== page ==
Thursday, January 4, 2007

Guaranteed Funding Increases Won't Solve the Problem

Schools are "non-profit" institutions and should devote every dollar they can to student achievement.

But, they should not spend MORE than they get.

This should all be controllable through prudent budgeting, but in practice it's not.

Managing a school budget is much easier than managing a business budget, but you won't hear that from any educators. To begin with, your revenue is very predictable, and can be estimated with 98% or so. A full 85% -- or more -- of expenses are comprised of salaries and benefits, which can be predicted.

The rest of the items, such as maintanance, supplies, etc, can be budgeted.

There are some things which may be tough to predict, such as energy costs, but managers need to do their best and come up with contigency plans.

The problem is that schools try to do things backwards. Instead of looking at what they are likely to receive, and then working backwards from that, they instead calculate increases in their expenses and determine how much they need.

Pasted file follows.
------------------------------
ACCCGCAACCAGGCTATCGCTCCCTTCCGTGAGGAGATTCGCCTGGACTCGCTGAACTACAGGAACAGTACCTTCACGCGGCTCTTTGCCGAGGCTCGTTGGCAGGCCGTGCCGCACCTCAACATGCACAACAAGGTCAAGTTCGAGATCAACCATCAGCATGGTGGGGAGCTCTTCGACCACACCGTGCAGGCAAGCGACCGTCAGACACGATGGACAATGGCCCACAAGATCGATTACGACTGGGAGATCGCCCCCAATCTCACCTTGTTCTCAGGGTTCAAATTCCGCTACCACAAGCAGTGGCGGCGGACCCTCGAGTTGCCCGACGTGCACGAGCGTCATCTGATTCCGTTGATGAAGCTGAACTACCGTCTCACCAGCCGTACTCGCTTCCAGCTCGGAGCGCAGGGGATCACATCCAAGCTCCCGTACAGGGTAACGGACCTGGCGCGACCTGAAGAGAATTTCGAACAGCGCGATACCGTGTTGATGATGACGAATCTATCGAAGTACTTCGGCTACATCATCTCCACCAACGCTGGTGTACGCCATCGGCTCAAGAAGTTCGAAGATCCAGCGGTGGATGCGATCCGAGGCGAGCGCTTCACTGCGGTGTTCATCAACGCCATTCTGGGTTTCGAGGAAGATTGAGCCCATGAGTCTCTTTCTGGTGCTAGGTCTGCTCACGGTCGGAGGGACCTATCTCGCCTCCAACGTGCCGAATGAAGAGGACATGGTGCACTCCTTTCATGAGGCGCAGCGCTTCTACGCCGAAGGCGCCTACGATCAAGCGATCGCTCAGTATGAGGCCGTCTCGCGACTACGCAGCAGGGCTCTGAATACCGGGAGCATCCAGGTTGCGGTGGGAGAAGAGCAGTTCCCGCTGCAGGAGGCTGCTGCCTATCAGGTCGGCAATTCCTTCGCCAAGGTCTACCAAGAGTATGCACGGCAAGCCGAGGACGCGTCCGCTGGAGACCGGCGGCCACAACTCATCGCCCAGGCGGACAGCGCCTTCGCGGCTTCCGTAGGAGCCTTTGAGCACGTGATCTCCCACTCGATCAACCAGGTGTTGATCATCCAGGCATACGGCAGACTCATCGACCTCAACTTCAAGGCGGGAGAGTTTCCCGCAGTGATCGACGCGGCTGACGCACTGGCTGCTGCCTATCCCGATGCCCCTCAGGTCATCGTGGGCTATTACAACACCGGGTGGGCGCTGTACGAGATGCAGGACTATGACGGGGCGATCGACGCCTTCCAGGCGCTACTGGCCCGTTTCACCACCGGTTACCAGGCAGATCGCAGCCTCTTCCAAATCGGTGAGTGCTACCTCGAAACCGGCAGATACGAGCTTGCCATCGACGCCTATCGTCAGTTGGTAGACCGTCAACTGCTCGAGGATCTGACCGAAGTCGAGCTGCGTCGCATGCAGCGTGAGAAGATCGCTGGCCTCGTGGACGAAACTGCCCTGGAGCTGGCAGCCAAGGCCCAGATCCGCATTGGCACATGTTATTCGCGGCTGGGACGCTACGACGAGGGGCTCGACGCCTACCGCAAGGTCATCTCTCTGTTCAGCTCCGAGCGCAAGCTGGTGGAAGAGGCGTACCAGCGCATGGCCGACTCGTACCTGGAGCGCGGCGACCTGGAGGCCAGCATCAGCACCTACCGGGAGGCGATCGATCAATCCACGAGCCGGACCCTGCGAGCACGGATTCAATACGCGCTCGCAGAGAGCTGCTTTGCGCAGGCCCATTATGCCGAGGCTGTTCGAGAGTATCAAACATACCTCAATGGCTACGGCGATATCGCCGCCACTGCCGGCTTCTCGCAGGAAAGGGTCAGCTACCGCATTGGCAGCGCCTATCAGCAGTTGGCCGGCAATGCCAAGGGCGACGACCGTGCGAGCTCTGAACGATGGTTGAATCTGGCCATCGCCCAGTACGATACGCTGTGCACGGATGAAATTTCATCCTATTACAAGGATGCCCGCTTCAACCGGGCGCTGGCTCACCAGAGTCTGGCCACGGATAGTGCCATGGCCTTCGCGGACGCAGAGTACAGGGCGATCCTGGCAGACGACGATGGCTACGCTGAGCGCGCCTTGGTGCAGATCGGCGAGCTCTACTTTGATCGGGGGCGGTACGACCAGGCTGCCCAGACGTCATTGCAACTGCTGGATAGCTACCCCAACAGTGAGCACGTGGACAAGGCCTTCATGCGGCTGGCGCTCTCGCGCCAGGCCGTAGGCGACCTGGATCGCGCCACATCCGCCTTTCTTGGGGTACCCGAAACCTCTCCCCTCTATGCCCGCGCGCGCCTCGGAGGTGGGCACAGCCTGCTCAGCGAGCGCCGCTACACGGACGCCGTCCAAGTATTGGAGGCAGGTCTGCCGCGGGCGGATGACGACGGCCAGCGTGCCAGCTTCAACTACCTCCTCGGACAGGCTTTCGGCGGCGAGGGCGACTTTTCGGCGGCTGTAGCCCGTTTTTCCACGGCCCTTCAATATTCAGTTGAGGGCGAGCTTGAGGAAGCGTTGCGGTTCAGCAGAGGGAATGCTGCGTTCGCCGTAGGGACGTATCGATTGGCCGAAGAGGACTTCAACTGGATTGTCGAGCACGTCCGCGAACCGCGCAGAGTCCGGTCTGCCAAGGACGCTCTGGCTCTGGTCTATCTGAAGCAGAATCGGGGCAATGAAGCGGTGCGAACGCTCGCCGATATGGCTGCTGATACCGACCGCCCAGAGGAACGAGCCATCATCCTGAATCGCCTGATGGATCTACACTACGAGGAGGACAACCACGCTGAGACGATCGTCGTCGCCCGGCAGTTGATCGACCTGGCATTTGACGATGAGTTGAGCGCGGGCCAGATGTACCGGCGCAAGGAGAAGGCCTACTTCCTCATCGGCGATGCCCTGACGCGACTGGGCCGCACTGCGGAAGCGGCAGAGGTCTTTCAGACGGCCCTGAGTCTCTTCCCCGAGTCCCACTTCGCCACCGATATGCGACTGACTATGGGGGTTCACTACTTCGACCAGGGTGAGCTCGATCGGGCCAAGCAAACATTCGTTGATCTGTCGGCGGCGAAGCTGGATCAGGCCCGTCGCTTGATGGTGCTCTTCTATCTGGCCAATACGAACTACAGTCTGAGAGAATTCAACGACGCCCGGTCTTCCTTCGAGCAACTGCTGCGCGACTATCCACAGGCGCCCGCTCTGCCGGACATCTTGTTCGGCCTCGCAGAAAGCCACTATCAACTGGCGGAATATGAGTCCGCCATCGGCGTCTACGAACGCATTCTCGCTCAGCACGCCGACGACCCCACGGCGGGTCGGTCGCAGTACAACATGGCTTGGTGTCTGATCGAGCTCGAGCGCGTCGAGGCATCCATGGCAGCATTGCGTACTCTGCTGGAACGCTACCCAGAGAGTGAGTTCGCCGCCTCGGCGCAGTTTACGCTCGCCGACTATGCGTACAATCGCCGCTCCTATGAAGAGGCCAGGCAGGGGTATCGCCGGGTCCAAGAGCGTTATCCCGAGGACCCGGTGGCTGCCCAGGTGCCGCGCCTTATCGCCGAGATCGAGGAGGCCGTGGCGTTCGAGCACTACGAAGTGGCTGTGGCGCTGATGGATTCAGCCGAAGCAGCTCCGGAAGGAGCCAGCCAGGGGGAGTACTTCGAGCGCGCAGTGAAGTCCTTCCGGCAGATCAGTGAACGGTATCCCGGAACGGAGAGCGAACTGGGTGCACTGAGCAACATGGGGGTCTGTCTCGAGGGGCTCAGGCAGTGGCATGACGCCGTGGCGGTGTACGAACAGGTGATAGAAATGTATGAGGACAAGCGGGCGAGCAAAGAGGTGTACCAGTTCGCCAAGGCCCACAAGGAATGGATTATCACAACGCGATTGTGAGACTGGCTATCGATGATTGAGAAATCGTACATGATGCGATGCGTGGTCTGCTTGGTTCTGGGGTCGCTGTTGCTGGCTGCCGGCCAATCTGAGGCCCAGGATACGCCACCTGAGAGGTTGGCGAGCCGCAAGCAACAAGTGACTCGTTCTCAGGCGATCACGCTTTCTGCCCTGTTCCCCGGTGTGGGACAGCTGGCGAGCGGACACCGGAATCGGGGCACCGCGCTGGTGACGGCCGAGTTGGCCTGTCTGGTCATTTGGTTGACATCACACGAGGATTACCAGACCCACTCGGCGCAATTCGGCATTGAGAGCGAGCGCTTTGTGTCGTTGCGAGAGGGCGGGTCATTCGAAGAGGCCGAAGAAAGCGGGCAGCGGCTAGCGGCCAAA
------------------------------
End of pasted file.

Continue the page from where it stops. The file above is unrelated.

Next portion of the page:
If they don't have enough, then they complain there is a funding problem, and look to start cutting student programs, or increasing class size.

The flaw in this process is that the calculcated increases are figured using variables that the school can control!

Managing benefits is a prime example, as I expand on here:

Detroit News: Prop 5 doesn't remedy school costs (09/27/06)

==> Mike.

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